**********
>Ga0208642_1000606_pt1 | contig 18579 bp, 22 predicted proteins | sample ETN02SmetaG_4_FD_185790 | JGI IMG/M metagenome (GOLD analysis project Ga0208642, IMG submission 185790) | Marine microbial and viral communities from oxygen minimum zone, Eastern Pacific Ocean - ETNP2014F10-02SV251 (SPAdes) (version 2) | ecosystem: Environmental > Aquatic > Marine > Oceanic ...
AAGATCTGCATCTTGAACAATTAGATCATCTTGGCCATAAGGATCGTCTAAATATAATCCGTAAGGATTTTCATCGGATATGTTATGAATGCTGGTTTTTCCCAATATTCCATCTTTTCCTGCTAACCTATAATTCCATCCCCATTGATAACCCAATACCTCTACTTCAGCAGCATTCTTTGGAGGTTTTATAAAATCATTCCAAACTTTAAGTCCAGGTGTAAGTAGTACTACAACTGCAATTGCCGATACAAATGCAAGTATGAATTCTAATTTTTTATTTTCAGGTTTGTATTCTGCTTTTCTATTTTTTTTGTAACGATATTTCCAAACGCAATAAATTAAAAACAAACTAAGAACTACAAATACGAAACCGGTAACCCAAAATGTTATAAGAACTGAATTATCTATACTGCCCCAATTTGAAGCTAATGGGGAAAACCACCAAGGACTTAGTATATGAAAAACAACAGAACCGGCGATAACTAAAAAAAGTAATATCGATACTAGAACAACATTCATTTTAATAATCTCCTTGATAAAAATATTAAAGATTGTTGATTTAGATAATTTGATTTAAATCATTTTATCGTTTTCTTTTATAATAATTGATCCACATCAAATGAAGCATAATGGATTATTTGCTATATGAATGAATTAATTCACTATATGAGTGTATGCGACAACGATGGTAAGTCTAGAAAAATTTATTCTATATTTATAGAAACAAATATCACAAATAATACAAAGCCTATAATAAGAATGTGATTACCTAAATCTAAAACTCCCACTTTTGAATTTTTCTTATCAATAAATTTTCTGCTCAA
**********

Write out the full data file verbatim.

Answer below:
>Ga0208642_1000606_pt1 | contig 18579 bp, 22 predicted proteins | sample ETN02SmetaG_4_FD_185790 | JGI IMG/M metagenome (GOLD analysis project Ga0208642, IMG submission 185790) | Marine microbial and viral communities from oxygen minimum zone, Eastern Pacific Ocean - ETNP2014F10-02SV251 (SPAdes) (version 2) | ecosystem: Environmental > Aquatic > Marine > Oceanic ...
AAGATCTGCATCTTGAACAATTAGATCATCTTGGCCATAAGGATCGTCTAAATATAATCCGTAAGGATTTTCATCGGATATGTTATGAATGCTGGTTTTTCCCAATATTCCATCTTTTCCTGCTAACCTATAATTCCATCCCCATTGATAACCCAATACCTCTACTTCAGCAGCATTCTTTGGAGGTTTTATAAAATCATTCCAAACTTTAAGTCCAGGTGTAAGTAGTACTACAACTGCAATTGCCGATACAAATGCAAGTATGAATTCTAATTTTTTATTTTCAGGTTTGTATTCTGCTTTTCTATTTTTTTTGTAACGATATTTCCAAACGCAATAAATTAAAAACAAACTAAGAACTACAAATACGAAACCGGTAACCCAAAATGTTATAAGAACTGAATTATCTATACTGCCCCAATTTGAAGCTAATGGGGAAAACCACCAAGGACTTAGTATATGAAAAACAACAGAACCGGCGATAACTAAAAAAAGTAATATCGATACTAGAACAACATTCATTTTAATAATCTCCTTGATAAAAATATTAAAGATTGTTGATTTAGATAATTTGATTTAAATCATTTTATCGTTTTCTTTTATAATAATTGATCCACATCAAATGAAGCATAATGGATTATTTGCTATATGAATGAATTAATTCACTATATGAGTGTATGCGACAACGATGGTAAGTCTAGAAAAATTTATTCTATATTTATAGAAACAAATATCACAAATAATACAAAGCCTATAATAAGAATGTGATTACCTAAATCTAAAACTCCCACTTTTGAATTTTTCTTATCAATAAATTTTCTGCTCAA